What follows is an incomplete list of leading vendors who are using the main protocols described in one of the previous blog articles: SIP and XMPP. This list is based on my personal knowledge. I apologize in advance for any exclusions.
The goal is to provide material for further analysis by the reader.
Cisco was one of the first to embrace the potential of Unified Communication systems and open standards.
Cisco historically selected MGCP and H.323 as VoIP protocols. SIP was later introduced, first on endpoints and then on servers.
Jabber, Inc., is a provider of presence and messaging software. It’s important to note that Cisco has acquired this company not the open standard Jabber (jabber.org). Jabber, by that point, had already been renamed to XMPP.
Historically, Avaya uses H.323 as the default protocol for VoIP calls. Newer versions support both SIP and H.323 endpoints.
XMPP is the protocol used for chat and presence information.
Both XMPP (presence / chat) and SIP (calls) are supported.
Shoretel bases their presence / chat services on XMPP, while MGCP is the reference protocol for VoIP calls.
IBM Sametime users SIP for both calls and chat / presence services. Federation with XMPP communities and servers is also supported.
WhatsApp uses a slimmed down version of XMPP to work better over mobile devices, which often have limited bandwidth available.
Lync / Skype for Business (Federation)
Microsoft has chosen to use a modified SIP / SIMPLE protocol for their Skype for Business UC platform (formerly known as Lync).
Standard SIP over TCP transport is supported for trunking with other platforms.
In a similar fashion, even if XMPP is not used by the platform itself to handle communications between users, XMPP is supported to federate with remote servers.
Google has started to offer IM and real-time communications integrated into Gmail (for both private and corporate users) via its Google Talk service. The audio and video service is based on Jingle (an XMPP extension). In my opinion, the right choice would have been to use SIP.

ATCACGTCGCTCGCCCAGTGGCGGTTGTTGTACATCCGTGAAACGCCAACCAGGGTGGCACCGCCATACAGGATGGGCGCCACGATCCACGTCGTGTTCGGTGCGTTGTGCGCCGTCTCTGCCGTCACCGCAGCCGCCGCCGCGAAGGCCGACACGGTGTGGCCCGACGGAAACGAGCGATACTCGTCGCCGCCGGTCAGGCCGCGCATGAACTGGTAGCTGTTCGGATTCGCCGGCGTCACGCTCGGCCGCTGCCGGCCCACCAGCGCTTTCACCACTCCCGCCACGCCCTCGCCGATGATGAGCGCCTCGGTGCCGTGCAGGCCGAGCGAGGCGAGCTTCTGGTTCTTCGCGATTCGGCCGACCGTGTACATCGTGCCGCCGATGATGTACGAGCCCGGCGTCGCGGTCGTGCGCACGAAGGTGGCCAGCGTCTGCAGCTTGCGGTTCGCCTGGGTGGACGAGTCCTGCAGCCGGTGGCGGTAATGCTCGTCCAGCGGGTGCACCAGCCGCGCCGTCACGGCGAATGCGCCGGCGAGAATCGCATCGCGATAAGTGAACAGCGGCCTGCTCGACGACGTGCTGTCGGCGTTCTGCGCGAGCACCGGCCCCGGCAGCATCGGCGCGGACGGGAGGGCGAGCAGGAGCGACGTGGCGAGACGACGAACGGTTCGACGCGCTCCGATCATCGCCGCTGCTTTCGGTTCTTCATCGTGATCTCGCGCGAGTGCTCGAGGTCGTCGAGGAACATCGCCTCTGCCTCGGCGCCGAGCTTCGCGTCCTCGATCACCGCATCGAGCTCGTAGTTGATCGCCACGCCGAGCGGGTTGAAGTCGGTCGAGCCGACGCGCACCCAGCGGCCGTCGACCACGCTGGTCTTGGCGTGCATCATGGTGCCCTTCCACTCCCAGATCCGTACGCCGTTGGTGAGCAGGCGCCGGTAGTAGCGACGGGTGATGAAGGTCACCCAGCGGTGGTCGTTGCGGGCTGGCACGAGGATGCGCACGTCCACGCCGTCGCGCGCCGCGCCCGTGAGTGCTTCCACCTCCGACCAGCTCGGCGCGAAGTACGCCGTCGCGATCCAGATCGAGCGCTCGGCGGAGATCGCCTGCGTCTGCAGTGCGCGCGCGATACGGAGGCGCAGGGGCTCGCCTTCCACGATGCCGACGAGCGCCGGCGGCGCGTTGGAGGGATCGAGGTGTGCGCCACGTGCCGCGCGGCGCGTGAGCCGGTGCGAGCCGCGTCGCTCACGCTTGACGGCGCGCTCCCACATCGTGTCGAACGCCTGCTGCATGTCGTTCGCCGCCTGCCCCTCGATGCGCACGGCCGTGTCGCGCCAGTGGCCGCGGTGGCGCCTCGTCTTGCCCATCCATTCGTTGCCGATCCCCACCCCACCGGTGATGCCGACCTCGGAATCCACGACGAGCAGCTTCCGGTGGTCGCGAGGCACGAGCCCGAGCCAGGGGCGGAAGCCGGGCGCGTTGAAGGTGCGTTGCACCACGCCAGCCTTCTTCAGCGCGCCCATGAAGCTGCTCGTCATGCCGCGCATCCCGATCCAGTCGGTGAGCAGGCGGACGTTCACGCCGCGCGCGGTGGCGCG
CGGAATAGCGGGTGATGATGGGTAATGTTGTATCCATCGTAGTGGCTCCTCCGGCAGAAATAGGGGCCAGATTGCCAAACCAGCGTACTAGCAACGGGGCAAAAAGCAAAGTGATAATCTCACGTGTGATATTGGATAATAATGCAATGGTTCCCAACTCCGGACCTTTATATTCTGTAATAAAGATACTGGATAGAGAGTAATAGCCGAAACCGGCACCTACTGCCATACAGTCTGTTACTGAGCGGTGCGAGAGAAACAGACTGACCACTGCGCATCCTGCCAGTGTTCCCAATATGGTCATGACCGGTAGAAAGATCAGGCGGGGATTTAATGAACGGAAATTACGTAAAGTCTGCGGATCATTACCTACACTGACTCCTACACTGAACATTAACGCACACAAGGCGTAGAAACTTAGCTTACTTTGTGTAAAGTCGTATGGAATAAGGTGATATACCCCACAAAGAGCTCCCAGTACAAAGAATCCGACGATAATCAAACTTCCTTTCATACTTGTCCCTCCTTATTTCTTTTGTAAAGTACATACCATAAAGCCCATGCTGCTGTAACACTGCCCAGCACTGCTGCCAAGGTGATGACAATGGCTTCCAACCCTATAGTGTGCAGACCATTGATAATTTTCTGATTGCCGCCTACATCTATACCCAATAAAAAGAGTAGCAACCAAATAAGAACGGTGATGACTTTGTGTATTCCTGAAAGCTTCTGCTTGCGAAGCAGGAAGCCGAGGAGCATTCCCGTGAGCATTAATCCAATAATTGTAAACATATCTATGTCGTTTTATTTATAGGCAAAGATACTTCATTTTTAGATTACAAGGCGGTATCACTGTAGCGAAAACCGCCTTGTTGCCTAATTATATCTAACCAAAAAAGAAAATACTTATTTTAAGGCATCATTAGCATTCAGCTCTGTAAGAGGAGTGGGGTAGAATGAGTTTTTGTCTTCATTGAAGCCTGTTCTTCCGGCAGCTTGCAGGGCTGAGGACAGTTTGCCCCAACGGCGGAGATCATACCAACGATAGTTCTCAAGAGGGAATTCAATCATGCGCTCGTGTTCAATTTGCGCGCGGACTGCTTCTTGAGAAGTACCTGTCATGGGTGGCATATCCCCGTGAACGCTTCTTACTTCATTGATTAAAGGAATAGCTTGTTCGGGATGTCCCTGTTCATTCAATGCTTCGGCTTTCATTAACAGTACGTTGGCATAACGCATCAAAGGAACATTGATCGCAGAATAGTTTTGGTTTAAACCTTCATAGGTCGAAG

The visionary position of Google in bringing even complex applications to the browser has led to the creation of standards like WebRTC.
After creating its social service Google+, Google introduced one of the main features of the social video conferences, branded as Hangouts.
Since 2014, Hangouts have been based on WebRTC.
Hangouts have then taken the place of Google Talk even for one-to-one calls. Hangouts APIs have been deprecated since 2016.
Both SIP and XMPP are supported.
Both SIP and XMPP are supported.
Only SIP is supported.
SIP is the protocol used for call termination. No reference to the usage of XMPP or the availability of advanced chat / presence information was found during the writing of this book.
XMPP is used as a basis for presence, chat services, file sharing, and video sessions. SIP is used for calls, phones based presence, and voicemail notification.
Platforms Support for WebRTC
All of the platforms above can support WebRTC calls via SIP to WebRTC Gateways. However, this is technically not true WebRTC support.
The only systems supporting WebRTC for more than trunking are Innovaphone, Wildix, Mitel, and Switchvox. Therefore, in most cases, WebRTC is still an add-on instead of being a built-in feature.
SIP is the most popular and evolved communication protocol for VoIP and it is still widely supported in the industry. At Wildix, we built our platform on SIP.
XMPP support is not as widespread as it should be. Some vendors are actually reducing Federation support, as much as possible, by using standard protocols.
WebRTC support, as indicated previously, is claimed by most vendors, but, in many cases, it is implemented by simply connecting separate gateways or by using complicated procedures.
My suggestion, if you are looking for a next generation UC platform, is to require support for WebRTC, SIP, and XMPP, and to request a demonstration to see them at work. Systems that do not support WebRTC will become outdated in the next few years, so they should be avoided. Also, you should verify the usability of all the system’s main features.